The Federal fleet, anchored offshore, responded at once with its own bombardment and sent the Confederate artillerists scurrying to their bombproofs. Curtis’ brigade was moved up again, this time to within 200 yards of the fort and the digging began again. Pennypacker’s brigade moved out and occupied the trenches just vacated by Curtis. Colonel Louis Bell readied his men to step out of the woods and follow Pennypacker. Some of the Confederate shells went over their mark and fell inside the lines of Bell’s brigade and men began to fall.



Excerpt from MEN OF GRANITE (Continued)

The marines and sailors landed near the northeast corner of the fort kept the attention of the Confederates, but they were not properly deployed and were repulsed with heavy casualties. The naval bombardment had been beneficial because it disabled many of the guns in the fort, and destroyed a number of land mines directly in the path of Ames’ three advancing brigades.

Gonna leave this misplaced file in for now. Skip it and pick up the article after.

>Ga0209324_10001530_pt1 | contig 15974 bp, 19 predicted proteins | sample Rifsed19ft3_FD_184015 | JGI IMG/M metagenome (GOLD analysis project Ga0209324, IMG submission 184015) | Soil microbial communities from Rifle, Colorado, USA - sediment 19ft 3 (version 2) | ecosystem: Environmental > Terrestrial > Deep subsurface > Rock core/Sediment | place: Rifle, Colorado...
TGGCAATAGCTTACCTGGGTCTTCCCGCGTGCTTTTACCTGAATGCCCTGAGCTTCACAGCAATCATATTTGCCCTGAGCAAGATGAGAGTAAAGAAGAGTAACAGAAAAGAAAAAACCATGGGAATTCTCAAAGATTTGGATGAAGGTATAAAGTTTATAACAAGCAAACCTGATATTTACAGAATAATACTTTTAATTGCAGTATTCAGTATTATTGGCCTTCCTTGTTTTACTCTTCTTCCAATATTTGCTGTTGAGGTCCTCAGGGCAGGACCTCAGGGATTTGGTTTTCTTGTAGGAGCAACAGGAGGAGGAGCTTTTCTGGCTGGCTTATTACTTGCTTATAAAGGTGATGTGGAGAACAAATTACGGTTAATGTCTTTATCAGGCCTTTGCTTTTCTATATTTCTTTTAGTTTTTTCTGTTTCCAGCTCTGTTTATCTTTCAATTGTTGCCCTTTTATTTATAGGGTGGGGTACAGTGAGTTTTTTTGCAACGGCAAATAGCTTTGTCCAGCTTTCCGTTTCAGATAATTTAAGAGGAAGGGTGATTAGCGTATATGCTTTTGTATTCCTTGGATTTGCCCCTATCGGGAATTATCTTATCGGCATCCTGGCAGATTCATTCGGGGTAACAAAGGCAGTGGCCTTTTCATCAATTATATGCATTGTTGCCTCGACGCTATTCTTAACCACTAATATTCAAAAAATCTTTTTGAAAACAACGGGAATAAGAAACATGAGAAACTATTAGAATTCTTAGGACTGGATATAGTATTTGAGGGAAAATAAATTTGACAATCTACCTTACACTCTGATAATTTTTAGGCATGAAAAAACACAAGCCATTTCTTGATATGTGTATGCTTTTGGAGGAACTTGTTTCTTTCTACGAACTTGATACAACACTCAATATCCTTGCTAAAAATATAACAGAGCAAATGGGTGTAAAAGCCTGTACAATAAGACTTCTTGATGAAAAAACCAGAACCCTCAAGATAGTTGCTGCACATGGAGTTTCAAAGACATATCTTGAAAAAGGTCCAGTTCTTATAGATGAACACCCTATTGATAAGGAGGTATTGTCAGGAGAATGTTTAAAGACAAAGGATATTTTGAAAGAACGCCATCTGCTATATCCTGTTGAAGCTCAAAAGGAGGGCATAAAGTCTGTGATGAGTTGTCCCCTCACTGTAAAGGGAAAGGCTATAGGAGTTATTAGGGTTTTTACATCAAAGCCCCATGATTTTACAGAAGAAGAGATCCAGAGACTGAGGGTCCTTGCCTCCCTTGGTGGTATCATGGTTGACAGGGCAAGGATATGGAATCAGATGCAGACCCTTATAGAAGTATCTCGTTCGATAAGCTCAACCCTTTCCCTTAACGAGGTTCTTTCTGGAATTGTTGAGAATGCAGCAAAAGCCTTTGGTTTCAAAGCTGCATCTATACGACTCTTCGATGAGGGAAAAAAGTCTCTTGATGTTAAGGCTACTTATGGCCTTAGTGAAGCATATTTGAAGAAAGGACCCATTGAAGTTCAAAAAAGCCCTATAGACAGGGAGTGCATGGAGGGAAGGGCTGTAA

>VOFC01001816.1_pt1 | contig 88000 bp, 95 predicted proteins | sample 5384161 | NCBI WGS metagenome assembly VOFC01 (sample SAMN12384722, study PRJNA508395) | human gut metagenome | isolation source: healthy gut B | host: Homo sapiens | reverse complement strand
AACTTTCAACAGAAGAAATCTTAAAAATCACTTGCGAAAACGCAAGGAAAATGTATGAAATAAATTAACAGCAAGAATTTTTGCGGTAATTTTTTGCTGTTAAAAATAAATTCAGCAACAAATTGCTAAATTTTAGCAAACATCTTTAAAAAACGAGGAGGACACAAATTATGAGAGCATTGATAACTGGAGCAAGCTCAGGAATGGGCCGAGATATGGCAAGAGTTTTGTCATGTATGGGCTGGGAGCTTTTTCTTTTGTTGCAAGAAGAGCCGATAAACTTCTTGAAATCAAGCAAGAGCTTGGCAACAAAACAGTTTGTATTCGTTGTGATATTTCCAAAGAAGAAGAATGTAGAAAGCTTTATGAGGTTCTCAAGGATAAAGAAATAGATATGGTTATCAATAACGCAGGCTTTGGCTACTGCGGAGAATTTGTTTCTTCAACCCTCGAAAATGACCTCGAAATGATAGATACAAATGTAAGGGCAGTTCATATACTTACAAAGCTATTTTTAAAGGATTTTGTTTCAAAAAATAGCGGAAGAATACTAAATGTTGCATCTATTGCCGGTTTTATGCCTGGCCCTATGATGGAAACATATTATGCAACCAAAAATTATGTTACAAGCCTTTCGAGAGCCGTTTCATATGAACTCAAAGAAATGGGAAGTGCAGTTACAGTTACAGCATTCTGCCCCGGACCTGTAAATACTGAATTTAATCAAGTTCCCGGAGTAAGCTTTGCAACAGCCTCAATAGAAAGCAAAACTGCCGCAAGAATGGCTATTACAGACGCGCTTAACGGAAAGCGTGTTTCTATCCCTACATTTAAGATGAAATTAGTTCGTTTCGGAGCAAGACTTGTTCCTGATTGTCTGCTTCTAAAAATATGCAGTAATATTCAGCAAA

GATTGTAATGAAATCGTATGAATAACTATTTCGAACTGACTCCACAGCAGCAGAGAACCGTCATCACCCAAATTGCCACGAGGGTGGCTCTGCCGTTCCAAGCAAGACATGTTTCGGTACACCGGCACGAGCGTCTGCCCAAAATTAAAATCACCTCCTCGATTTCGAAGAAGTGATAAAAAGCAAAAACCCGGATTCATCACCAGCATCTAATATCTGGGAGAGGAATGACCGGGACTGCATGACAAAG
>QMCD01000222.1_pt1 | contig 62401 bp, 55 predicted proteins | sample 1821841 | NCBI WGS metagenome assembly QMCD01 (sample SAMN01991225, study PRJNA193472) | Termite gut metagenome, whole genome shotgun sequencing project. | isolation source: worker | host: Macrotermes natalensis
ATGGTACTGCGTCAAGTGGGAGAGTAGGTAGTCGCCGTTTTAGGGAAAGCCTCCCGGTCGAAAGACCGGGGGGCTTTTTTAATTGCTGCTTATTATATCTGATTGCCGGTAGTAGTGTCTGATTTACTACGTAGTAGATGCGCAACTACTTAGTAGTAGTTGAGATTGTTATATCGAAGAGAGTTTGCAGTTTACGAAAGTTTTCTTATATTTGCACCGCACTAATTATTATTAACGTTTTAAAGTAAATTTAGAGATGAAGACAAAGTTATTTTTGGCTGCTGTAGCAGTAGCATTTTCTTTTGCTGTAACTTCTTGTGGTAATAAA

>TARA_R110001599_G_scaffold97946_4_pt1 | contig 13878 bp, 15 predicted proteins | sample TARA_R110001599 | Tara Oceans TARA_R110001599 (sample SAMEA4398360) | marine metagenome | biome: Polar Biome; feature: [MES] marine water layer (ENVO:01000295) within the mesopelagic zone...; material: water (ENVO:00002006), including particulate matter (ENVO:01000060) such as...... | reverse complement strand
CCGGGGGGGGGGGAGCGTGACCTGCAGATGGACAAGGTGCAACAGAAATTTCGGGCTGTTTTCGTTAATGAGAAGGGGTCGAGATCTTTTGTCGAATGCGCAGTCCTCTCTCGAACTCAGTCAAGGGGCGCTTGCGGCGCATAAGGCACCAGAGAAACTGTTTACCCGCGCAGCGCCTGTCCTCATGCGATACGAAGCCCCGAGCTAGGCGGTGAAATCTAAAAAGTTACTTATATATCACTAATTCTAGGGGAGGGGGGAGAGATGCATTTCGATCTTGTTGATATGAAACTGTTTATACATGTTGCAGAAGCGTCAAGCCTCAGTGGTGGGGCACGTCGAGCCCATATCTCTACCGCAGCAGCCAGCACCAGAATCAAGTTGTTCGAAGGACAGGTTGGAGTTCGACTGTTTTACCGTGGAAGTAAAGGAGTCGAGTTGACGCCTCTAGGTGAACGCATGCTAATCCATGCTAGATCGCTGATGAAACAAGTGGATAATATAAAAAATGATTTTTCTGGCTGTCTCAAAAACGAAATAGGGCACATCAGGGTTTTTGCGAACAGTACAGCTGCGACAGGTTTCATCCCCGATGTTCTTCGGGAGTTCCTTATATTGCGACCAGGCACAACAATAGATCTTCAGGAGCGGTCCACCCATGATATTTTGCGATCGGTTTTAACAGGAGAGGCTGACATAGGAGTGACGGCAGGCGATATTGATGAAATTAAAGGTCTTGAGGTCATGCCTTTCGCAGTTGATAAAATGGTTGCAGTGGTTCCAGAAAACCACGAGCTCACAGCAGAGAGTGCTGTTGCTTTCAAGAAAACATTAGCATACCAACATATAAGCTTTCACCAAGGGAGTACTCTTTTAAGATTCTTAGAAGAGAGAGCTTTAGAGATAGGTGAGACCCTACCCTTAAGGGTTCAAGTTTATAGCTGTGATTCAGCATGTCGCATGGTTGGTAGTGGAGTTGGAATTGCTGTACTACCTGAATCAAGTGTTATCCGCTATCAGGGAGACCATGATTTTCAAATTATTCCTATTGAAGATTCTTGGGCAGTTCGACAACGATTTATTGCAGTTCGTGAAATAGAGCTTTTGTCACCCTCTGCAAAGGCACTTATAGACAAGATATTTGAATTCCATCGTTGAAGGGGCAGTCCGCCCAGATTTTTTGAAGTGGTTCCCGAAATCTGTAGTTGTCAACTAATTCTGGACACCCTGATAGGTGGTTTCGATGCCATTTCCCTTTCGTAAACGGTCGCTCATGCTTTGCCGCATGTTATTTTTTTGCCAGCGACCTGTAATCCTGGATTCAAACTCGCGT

The sailors and marines paid heavily, but they kept the Confederates busy long enough for the first two brigades to attack and enter the fort on the western end. Colonel Bell readied his men to follow them. He paced back and fort impatiently, holding a ramrod in his hand.

The two brigades now inside the fort fought valiantly, but the Confederates fought them to a standstill. From inside the fort, Ames sent a dispatch urgently requesting Terry to commit Bell’s brigade to the attack. Captain George F. Towle ran to give Bell the order. Bell marched at the head of his brigade and prepared to cross the small bridge into the fort to help the two preceding brigades.

Just as Bell reached the bridge, a volley of musketry erupted from the walls above them. A bullet slammed into Bell’s chest and exited out his back. Bell tried to dismiss the wound to his men but he soon fell to the ground. The men around him rushed past him and into the fort. Bell asked to be lifted so he could see the colors of the Fourth New Hampshire and his other regiments waving on the parapet. This they did, and then carried him from the field.